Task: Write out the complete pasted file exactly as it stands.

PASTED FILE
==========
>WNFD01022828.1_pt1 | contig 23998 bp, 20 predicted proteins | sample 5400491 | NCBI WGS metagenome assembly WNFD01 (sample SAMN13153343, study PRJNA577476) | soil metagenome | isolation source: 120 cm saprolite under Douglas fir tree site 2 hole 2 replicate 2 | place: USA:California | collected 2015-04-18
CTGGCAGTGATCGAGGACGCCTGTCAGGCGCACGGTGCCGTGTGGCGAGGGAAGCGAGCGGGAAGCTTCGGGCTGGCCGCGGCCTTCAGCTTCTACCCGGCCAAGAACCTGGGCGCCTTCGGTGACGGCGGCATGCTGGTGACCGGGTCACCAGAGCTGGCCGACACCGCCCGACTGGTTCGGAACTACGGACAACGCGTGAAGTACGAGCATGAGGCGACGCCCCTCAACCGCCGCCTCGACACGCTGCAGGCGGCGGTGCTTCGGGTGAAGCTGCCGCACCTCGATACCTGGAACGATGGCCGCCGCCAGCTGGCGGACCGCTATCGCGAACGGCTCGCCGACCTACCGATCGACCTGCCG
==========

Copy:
>WNFD01022828.1_pt1 | contig 23998 bp, 20 predicted proteins | sample 5400491 | NCBI WGS metagenome assembly WNFD01 (sample SAMN13153343, study PRJNA577476) | soil metagenome | isolation source: 120 cm saprolite under Douglas fir tree site 2 hole 2 replicate 2 | place: USA:California | collected 2015-04-18
CTGGCAGTGATCGAGGACGCCTGTCAGGCGCACGGTGCCGTGTGGCGAGGGAAGCGAGCGGGAAGCTTCGGGCTGGCCGCGGCCTTCAGCTTCTACCCGGCCAAGAACCTGGGCGCCTTCGGTGACGGCGGCATGCTGGTGACCGGGTCACCAGAGCTGGCCGACACCGCCCGACTGGTTCGGAACTACGGACAACGCGTGAAGTACGAGCATGAGGCGACGCCCCTCAACCGCCGCCTCGACACGCTGCAGGCGGCGGTGCTTCGGGTGAAGCTGCCGCACCTCGATACCTGGAACGATGGCCGCCGCCAGCTGGCGGACCGCTATCGCGAACGGCTCGCCGACCTACCGATCGACCTGCCG